This post appeared in The Finger Lakes Times (NY), on 9/20/2017 as part of the weekly feature, “Denim Spirit”: http://www.fltimes.com/opinion/denim-spirit-when-it-is-better-to-wear-denim-than/article_ca49faba-5531-5a8d-be54-7bfef9bb3cf3.html
The morning sun paints a camouflage array of dark and light shapes on the embracing arms of the oak tree. In sun, fog, snow, or drear the arms welcome me to my writing perch each morning, as terminally friendly as the dog. Even so, today the world feels especially menacing.
Some anonymous miscreants may be in possession of each and every numeral they need in order to shop with my life’s savings against my knowledge or will, while the bottom-feeding, profit-sucking, low-life credit-lickers of Equifax and the other two malfeasant credit companies, go their merry ways. But that pales in comparison to North Korean missiles flying over Japan, knowing the man in the White House makes decisions on the basis of values and judgements anathema to mine, in addition to having at least one screw loose.
The graceful oak which I have mentioned with kindness before, is no match for a day that dawns with federal agents in search of members of our community – loving people who came here to do work I would not and could not do – and knowing that if apprehended it is likely another family will be torn apart. Even the sleeves of richly textured bark on limbs that spread like Jesus hanging on the cross, cannot comfort me as the morning news echoes sounds of weeping from each and every continent, and from the earth itself.
I have no doubt you have also felt this way before, even on a morning like today, when the autumn sun kisses open a daybreak golden hour of dappled light. Shapes and colors exquisitely resolute bathed in sun, intensely clean and brilliant in the glory of life itself, and meanwhile, wherever humans live the news is grim.
At such moments, the choices seem few – almost binary. Suck it up and keep moving, or slip into the covers of darkness. Reaching for rose-colored glasses is another strategy, but it may simply be a different version of “suck it up and keep moving.”
I prefer a mesmerizing stare into the flame of contemplation.
As a spinning dancer latches onto a focus on the horizon to keep her balance, or as a mantra gathers extraneous thoughts to itself in meditation and centering prayer, harpooning a subject to contemplate, about something with which we actually have power or agency, offers a way forward. It is a way to keep moving, one step at a time; one minute at a time if need be.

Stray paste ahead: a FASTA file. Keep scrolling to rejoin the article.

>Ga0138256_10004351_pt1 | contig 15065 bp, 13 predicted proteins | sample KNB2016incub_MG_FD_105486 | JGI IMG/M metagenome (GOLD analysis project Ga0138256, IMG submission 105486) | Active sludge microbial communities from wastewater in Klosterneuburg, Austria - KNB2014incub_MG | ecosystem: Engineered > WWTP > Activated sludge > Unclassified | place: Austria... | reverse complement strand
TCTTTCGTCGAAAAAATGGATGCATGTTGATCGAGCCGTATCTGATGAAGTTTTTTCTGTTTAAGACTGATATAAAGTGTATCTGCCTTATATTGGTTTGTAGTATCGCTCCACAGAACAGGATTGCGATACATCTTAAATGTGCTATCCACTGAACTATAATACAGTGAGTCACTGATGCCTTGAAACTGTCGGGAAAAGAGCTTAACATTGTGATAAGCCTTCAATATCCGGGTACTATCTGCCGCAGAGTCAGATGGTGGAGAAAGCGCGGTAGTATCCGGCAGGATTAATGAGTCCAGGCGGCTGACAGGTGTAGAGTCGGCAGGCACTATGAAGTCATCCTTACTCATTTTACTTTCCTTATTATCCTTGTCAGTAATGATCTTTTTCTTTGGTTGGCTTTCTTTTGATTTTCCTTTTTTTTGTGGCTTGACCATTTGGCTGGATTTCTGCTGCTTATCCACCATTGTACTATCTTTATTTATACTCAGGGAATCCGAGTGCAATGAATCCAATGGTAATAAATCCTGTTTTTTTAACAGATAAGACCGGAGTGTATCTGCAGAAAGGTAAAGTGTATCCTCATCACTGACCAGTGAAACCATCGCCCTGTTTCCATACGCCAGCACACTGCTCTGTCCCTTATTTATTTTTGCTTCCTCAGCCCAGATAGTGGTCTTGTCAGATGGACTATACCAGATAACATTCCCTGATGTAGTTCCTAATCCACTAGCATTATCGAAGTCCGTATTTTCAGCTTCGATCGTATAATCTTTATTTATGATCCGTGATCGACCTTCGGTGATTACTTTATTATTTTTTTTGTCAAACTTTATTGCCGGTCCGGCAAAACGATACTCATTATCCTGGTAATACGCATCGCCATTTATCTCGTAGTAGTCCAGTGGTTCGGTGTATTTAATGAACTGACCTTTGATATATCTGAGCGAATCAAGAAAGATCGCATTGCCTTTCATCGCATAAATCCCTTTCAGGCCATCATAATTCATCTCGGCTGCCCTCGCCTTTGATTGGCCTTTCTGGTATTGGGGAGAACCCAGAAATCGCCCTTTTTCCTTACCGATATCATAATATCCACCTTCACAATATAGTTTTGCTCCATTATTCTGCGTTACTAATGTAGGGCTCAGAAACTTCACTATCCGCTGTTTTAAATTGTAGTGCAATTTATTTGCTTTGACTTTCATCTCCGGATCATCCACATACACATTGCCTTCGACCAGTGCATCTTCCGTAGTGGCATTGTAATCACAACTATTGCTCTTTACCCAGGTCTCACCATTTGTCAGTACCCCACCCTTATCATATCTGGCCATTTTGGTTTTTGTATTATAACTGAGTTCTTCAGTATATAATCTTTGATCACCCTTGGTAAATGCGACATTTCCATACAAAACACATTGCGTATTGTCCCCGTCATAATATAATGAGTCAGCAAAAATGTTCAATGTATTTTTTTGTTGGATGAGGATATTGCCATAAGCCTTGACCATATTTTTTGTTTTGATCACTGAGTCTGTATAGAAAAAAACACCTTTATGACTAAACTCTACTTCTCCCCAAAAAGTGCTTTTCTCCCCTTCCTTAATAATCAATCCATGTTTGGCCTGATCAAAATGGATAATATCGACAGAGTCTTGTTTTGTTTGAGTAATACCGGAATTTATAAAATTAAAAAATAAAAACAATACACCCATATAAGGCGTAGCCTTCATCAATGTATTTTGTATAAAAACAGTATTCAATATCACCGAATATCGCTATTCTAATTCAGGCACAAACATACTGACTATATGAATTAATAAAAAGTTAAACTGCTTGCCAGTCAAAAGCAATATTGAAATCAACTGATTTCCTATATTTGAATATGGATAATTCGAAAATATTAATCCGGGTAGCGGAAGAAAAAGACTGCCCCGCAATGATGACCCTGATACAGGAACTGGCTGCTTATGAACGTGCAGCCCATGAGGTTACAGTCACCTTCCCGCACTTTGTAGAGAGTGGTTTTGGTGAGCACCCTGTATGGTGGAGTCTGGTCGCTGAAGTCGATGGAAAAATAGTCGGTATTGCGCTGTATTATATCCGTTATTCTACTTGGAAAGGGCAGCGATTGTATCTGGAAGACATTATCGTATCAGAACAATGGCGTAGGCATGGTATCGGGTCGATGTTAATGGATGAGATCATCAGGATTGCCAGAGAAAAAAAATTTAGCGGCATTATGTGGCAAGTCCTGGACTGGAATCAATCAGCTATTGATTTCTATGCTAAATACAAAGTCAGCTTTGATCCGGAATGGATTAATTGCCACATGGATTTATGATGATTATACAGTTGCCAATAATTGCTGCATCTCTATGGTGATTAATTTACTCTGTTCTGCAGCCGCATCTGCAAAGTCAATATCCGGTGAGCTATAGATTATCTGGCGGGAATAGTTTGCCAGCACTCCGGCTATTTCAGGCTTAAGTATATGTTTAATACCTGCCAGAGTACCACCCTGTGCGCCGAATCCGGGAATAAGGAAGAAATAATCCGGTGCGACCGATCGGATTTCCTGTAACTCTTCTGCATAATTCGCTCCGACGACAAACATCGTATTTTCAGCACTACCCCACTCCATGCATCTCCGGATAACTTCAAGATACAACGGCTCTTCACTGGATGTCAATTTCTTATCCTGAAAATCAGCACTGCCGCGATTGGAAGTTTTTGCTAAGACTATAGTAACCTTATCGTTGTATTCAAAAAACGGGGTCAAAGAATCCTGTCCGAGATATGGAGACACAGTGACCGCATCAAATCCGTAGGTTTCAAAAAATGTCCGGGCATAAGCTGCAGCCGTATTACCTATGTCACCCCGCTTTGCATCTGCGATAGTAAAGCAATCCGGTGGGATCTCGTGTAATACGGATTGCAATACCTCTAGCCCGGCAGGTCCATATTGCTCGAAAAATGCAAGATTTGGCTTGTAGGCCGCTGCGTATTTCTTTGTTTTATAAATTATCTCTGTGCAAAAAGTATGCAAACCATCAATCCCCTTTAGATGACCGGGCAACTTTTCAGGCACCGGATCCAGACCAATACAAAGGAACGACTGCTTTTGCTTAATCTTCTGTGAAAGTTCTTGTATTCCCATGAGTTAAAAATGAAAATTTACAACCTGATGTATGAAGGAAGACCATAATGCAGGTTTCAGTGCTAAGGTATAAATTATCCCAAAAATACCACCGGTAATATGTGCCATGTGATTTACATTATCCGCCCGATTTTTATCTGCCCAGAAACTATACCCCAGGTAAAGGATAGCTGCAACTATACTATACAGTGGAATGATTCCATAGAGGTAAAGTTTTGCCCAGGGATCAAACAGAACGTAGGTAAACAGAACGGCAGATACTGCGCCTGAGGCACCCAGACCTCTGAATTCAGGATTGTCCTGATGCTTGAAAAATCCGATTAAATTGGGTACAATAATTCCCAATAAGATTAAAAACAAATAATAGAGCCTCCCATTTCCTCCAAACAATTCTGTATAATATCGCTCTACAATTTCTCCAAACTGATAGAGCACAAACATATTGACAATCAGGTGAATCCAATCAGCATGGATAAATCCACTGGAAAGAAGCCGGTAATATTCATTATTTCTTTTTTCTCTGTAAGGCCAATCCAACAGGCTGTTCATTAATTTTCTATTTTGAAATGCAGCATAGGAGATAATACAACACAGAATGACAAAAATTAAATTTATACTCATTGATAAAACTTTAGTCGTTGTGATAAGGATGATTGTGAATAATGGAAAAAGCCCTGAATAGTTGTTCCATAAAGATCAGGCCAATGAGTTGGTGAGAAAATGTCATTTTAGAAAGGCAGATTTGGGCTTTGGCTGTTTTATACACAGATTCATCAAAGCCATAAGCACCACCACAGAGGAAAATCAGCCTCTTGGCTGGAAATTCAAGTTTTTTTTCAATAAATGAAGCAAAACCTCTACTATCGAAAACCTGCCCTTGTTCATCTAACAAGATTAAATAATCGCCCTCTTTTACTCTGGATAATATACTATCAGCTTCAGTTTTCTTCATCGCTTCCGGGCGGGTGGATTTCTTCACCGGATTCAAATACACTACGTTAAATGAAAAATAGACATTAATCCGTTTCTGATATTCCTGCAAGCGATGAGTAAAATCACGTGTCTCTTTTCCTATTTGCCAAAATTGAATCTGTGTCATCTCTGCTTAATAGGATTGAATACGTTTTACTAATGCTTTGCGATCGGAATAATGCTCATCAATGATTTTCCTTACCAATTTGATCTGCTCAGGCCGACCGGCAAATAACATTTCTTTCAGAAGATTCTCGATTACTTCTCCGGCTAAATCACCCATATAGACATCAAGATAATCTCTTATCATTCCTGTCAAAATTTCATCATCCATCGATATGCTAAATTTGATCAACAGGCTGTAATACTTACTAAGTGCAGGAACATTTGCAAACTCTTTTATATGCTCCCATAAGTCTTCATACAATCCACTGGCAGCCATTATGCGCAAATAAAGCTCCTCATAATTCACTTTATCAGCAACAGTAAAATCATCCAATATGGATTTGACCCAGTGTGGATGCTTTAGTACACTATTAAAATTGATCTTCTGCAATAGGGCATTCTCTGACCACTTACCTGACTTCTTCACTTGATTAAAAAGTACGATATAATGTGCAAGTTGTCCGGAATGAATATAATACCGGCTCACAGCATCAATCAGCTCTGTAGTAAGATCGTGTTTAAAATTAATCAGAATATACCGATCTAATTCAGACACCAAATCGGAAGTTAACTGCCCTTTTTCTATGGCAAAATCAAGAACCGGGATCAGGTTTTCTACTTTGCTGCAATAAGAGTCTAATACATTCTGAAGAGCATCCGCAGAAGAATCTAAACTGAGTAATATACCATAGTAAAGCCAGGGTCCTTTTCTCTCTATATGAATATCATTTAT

“There are days we live,” the poet Li-Young Lee writes, “as if death were nowhere in the background; from joy to joy to joy…” (From Blossoms). But we also have days that arrive with a grimace and pitchfork, that would stifle us and arrest any gesture toward forward movement. When those mornings arrive, especially when gilded by the extreme beauty of ordinary light, “joy to joy to joy” may be too high a bar to reach for. If so, the shuffle of one foot in front of the other, and one contemplative thought connecting to the next one, can be enough to get us moving.
Sometimes, profound spirituality and heroic effort, are embodied in the mud of rudimentary actions. Sometimes, denim is the apparel of pleasure more than gabardine or silk.
I sometimes turn to this poem by my mother written during the 1970s or early 1980s.
I cried for daylight, and yet the darkness held.
But still a choice was mine:
To seal the darkness with my blinding tears
Or search for stars.
I begged for music,
Yet the silence held.
But still the choice was mine:
To fill the silence with tumultuous rage
Or seek for peace.
I stood alone, in darkness
And still a choice was mine:
To hide my head behind despairing arms
Or walk with outstretched hands.
Freedom to choose
(the beating heart of life)
And choosing, hope.
Hope that my groping hand would find themselves
Warm clasped in other hands.
–Sarah B. Gamble
Cam Miller says
Absolutely beautiful. Thank you.